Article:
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Posts Tagged ‘cats’

Is your tabby too tubby? Is your cat extra-fluffy and not in a good way?

Omaha in 2002 - over 20 pounds

Omaha in 2002 - over 20 pounds

Well, if you haven’t already, start by eliminating ALL DRY FOOD. ALL OF IT. Attempting to get a cat to lose weight on dry food is a losing battle. I know, I tried it for over a year with my cat Omaha. We tried cutting portions again and again until he got only 1/8 cup dry food daily and lay by the bowl crying – and still not losing weight. “Lite” (lower calorie) dry foods DO NOT WORK, they are too high in carbohydrates. Low-carb grain-free high-protein dry foods DO NOT WORK, they are too high in calories. Your cat needs to eat only WET food – not only to achieve an ideal weight, but to avoid a lot of other serious health issues (like diabetes, urinary tract disease, etc.)

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Louie drama

Louie went to the vet January 24, just for a routine check-up and anal gland expression.  The vet noted he could use a dental.  I asked if it would be okay to get it done in March or April, and he said that was fine.  I scheduled it for March 10.

Louie the goof

Louie the goof

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Studley’s furcut

Well, apparently when I reassured Studley about his punk “furcut” after his recent pancreatitis episode, I was TOO reassuring.  I thought he looked embarrassed (not to mention COLD), coming home from the hospitals with a shaved belly, shaved sides, and three shaved legs.  So,  I told him patchwork furcuts like his were ALL the rage now.  All the trendy kitties were wearing them.

Sexy furkini

Sexy furkini

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I have an aversion to the word “resolutions”, for whatever reason, so instead I try to come up with goals for the year ahead – preferably with steps toward achieving them.

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This post has actually been a work-in-progress for some time, but a phone call today pushed me to try and finish it. That phone call took place with the internal medicine specialist treating Studley. The specialist has diagnosed Studley with pancreatitis and IBD, based on an ultrasound performed Tuesday. Today he got back the results of Studley’s GI lab, and expressed some confusion that while he KNOWS Studley has IBD (based on the ultrasound results), his GI lab results (cobalamin and folate) were normal.

I do NOT generally openly disagree with most vets (to their face). I’ll express my opinions to my regular vet, who acts very open to my ideas and thoughts – but I’ve learned not to waste my time and breath on many vets who really don’t care what I think about anything. They just want me to do what I’m told. However, today for whatever reason I felt the need to tell this specialist my suspicions on why Studley’s results were normal. I told him I had worked with many cats with IBD, adopted and fostered, and I fed all my cats an “IBD friendly” diet. This diet had eliminated symptoms and normalized GI lab results for the other cats I’d worked with – and my thinking was, if Studley was fed this “IBD diet”, and it’s treated these other cats with IBD, it made sense to me that it’d also treated Studley, without my knowing he even had IBD.

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Another of the “frequently asked questions” I get is *which* canned food to feed. Well, in general the answer is simple – look for one with little-to-no grains, fruits, or vegetables. You want something as close to “mouse in a can” as possible. Poultry and/or rabbit is best – as these are closest to a cat’s natural prey. (Cats don’t naturally hunt, kill, and eat cows, sheep, fish, or swine – they do consume birds and rodents.)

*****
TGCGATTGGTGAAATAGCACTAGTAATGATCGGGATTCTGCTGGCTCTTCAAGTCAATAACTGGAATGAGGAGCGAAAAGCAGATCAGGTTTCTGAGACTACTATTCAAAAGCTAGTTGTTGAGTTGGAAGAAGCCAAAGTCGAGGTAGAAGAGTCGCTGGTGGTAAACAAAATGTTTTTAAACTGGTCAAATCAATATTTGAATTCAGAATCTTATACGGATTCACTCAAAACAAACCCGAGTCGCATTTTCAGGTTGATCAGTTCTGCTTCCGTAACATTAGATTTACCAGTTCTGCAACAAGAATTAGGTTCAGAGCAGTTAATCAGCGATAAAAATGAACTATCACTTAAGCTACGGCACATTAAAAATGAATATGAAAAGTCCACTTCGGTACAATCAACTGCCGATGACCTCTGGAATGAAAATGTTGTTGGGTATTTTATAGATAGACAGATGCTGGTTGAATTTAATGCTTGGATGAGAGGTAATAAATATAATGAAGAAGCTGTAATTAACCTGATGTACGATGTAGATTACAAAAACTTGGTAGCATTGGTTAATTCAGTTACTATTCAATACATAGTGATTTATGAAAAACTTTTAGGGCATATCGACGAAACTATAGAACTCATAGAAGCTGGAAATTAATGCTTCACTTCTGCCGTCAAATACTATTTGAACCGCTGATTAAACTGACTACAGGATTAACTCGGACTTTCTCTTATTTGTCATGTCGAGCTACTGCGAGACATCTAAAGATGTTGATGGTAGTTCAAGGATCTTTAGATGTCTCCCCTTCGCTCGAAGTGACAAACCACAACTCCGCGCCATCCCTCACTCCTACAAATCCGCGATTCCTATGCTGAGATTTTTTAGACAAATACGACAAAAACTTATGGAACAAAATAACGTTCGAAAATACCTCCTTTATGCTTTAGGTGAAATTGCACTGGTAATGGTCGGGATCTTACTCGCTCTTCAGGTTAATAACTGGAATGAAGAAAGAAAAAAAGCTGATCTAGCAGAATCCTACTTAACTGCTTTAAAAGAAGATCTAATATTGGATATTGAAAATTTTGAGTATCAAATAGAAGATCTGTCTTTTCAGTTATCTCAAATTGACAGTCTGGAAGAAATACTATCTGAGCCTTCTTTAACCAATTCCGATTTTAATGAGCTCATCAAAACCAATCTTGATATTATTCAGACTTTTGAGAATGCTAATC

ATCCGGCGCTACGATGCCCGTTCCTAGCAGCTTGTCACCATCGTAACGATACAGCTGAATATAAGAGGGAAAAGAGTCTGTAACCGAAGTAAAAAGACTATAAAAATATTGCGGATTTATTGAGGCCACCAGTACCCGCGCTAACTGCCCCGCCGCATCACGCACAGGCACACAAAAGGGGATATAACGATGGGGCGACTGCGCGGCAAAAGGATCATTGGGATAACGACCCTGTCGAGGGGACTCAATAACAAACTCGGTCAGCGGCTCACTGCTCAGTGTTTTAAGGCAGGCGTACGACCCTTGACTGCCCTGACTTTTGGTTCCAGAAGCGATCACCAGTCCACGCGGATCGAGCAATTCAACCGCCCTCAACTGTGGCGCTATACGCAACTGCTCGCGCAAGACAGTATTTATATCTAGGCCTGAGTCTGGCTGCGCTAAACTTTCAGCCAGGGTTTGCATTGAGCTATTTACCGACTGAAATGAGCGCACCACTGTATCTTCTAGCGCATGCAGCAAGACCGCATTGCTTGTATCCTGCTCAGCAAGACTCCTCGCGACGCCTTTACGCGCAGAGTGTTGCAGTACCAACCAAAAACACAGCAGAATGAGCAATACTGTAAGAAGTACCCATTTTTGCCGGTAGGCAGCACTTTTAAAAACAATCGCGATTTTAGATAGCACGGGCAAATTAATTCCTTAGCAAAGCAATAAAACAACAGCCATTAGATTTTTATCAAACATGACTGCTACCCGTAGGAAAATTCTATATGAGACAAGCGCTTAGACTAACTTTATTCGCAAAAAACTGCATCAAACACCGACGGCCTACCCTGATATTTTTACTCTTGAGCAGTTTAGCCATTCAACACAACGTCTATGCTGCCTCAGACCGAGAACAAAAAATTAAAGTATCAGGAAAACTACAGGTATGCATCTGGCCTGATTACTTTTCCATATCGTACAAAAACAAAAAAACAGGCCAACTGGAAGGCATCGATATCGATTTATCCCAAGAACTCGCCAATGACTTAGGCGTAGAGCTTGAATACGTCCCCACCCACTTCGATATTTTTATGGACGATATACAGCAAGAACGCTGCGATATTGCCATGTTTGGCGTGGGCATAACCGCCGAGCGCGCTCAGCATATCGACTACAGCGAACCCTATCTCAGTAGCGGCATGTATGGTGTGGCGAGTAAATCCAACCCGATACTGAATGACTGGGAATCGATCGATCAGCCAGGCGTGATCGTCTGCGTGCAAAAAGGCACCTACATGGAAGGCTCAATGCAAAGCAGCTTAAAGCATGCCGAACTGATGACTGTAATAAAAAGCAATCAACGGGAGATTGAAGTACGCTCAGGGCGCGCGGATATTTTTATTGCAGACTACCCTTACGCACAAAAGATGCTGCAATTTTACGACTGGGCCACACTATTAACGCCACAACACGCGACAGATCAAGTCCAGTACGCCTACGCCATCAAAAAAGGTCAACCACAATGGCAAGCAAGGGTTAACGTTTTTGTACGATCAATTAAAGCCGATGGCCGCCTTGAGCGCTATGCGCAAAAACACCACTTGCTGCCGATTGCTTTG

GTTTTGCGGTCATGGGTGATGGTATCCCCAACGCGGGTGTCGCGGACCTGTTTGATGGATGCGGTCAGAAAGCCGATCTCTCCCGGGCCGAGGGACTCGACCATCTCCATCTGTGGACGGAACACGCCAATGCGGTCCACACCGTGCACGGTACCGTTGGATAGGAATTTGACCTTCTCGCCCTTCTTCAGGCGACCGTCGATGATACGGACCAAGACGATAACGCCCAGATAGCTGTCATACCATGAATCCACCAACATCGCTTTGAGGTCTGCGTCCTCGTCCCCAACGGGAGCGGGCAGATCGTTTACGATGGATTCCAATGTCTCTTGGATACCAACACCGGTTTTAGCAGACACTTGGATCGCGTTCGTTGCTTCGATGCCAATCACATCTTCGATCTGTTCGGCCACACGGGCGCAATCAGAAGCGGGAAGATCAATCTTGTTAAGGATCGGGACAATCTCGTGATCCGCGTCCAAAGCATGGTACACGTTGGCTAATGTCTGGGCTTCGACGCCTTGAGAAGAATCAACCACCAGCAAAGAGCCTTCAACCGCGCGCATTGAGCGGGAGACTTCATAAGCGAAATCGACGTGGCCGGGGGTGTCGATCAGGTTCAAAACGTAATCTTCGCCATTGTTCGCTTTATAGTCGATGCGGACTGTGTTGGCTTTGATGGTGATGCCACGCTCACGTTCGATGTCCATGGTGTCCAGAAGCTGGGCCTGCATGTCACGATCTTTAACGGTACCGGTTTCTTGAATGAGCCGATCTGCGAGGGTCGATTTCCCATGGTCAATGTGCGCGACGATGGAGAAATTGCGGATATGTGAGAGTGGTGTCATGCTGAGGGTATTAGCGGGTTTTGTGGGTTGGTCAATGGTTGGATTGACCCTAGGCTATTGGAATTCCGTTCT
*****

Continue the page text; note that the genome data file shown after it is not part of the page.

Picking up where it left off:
Generally, there are compromises to be made.  Canned foods that contain higher-quality ingredients generally also contain higher amounts of vegetables and fruit, and are also generally higher in fat than the canned foods that use more byproducts and “meat” of undefined origin.  Personally, I don’t object too strongly to byproducts and lower-grade meat.  Cats would consume the entire carcass of their prey – they wouldn’t spit out the kidney, for example.  However, I do want SOME muscle meat in their food, and for some cats (particularly some with severe IBD), “meat” of undefined origin isn’t an option.  “Meat”, when the source isn’t identified, is most often beef or pork – and some cats don’t tolerate beef or pork.

Some people want a more specific list of brands and flavors. I’m always reluctant to do that, as brands and flavors change in ingredients and availability and I’d rather people learn to look at labels and exercise judgement. However, here’s a list of my current “favorites”. These are the canned foods I almost always have at my house, for my own adopted cats and fosters:

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People often ask me how I’ve managed to accumulate so much information on feline health and nutrition.  The answer is relatively simple – I READ, a LOT.  I read a lot of information on the internet, studies in journals, books, etc.  So, after sifting through countless websites and books and magazines, I’ve definitely got a few favorites.

My absolute favorite informational websites are listed among the “widgets” in the column to the right on the home page… particularly, FelineOutreach.org, CatInfo.org, CatNutrition.org, YourDiabeticCat.com, and FelineDiabetes.com.  (A majority of the resources/references in the Feline Outreach educational section has been collected by me, over time.)

But, if you are interested in real hard copy books made out of paper – I recommend:

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